Click here to enlarge image

To reduce anion loading and help maximize the life of the MBDI, a forced-draft degasifier was installed between the RO units. As carbon dioxide (CO2) passes through the degasifier, it is removed by forcing air counter to the water flow. The forced-draft degasifier has a blower mounted in the bottom side of the tower to optimize the amount of air/water interface time. A transfer pump is used to transfer the water, which has fallen through the degasifier tower, to the next RO. By using the degasifier to remove CO2, Conectiv was able to optimize water system performance.

Since the plant's source water is treated river water supplied by the city, its temperature fluctuates seasonally. Because of differences in water viscosity at varying temperatures, changes in temperature can dramatically affect the output from an RO system. As a remedy, Conectiv opted to install a heat exchanger in front of the dual media filters to ensure that the RO feedwater is kept at a consistent temperature of 75 F. This not only improved output efficiency, but also helped to reduce the system's operating costs.

The Benefits

The second-pass RO system became functional in August 1999. Since its installation, Conectiv has seen a number of plant-wide benefits, including reduced maintenance, lower operating costs and decreased operator involvement.

Click here to enlarge image

By removing the twin bed DI system from service, Conectiv reduced the labor requirement for routine maintenance to only minutes per day. RO maintenance is primarily periodic cartridge filter changes and pump lubrication. The twin bed DI system was much older and required regular maintenance of the numerous actuated control valves.

The plant was also able to reduce the total number of system regenerations from two per month to six times a year. Combined, the plant was able to save $25,000/yr on maintenance. In addition, Conectiv is well on its way to meeting the goal of having the new equipment pay for itself in three years.

Another benefit of the new system is the decreased level of operator involvement. With the DI system, operators needed to be present throughout the regeneration process. Since the new RO systems incorporate a high level of automation, operators are no longer required to be physically present to control the machine. Instead of having someone monitor the regeneration process the operator now only has to monitor a few gauges and meters and record operating data.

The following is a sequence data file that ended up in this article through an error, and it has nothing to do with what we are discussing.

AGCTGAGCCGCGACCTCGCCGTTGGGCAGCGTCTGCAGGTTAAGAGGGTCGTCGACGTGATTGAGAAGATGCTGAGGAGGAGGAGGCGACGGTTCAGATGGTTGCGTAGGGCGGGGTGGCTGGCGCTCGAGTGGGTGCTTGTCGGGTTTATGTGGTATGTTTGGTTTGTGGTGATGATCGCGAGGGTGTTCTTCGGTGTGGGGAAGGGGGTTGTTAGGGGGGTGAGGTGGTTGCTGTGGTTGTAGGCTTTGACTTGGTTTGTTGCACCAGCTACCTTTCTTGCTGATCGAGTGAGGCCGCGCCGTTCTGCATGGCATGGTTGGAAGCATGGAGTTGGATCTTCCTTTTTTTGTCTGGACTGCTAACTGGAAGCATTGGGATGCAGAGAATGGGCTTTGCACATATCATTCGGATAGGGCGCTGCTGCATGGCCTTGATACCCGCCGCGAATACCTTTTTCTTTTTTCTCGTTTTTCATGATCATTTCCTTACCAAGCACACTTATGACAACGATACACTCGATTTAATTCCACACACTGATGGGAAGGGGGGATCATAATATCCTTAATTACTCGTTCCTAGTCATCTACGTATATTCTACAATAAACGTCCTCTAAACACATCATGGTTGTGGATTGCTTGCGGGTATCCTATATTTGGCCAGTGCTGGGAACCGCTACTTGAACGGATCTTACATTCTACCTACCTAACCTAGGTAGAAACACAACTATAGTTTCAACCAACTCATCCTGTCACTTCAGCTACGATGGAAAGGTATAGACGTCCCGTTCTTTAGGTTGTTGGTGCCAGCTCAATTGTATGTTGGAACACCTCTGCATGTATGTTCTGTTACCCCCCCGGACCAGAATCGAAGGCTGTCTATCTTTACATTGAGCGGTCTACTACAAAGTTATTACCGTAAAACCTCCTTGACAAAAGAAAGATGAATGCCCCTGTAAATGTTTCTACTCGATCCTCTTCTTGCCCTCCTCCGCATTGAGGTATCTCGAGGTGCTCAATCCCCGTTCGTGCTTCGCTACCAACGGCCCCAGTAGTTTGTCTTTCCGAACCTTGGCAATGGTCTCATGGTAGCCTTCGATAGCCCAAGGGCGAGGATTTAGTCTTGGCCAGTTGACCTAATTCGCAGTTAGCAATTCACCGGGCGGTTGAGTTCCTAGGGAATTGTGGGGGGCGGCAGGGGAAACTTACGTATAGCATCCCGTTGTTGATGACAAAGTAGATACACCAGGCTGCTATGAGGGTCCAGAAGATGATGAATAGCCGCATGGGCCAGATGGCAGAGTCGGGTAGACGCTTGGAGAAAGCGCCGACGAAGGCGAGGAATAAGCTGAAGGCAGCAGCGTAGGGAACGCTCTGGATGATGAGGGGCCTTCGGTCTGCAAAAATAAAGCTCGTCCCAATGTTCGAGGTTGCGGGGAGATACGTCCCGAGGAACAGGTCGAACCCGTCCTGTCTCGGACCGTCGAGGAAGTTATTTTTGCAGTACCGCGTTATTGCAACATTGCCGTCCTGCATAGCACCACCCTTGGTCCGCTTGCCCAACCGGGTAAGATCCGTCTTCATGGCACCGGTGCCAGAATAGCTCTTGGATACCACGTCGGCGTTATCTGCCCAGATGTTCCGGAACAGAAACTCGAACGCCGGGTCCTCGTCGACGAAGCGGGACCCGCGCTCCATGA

One of the unexpected advantages of using RO pretreatment in the water system was the increased robustness and reliability of the system. This benefit was realized during a drought in the summer of 1999 following the installation. At that time, drought conditions caused a significant level of seawater intrusion into the river water, which in turn infiltrated fresh water creeks that serve as the feedwater supply. This put the water treatment systems at local power plants under extraordinary pressure.

For example, one plant using a conventional DI system with the same feedwater source was overwhelmed and had to spend more than $50,000 on rental water treatment equipment because their water plant couldn't handle the high levels of dissolved solids. Meanwhile, the Edge Moor Power Station water system that included the new RO system, continued to operate successfully with only a slight increase in regeneration frequency of the mixed bed demineralizer from monthly to weekly. This robustness saved Conectiv time and money and reinforced the value of the new system.

A system retrofit that began as a cost savings measure has proven to be a valuable enhancement to the plant's operation. Because of the success of the installation, Conectiv has incorporated RO into its new power plants. Today, the Edge Moor water treatment system continues to run smoothly and has far exceeded Conectiv's expectations.

Daniel J. Hilson is a manager of power sales for Osmonics Process Water Group. He has five years of experience with high purity water treatment systems. Hilson holds a BS degree in Chemical Engineering from the University of Notre Dame.

Robert Lattomus is a plant chemist at Conectiv's Edge Moor Power Station. He has 14 years of experience in the fossil power industry. Lattomus holds BS and MS degrees in Chemistry from Delaware State College.

Keith Kehrer is a project engineer at Conectiv's Edge Moor Power Station. He has 25 years of experience in the fossil power industry. Kehrer holds a BS degree in Chemistry from Widner University.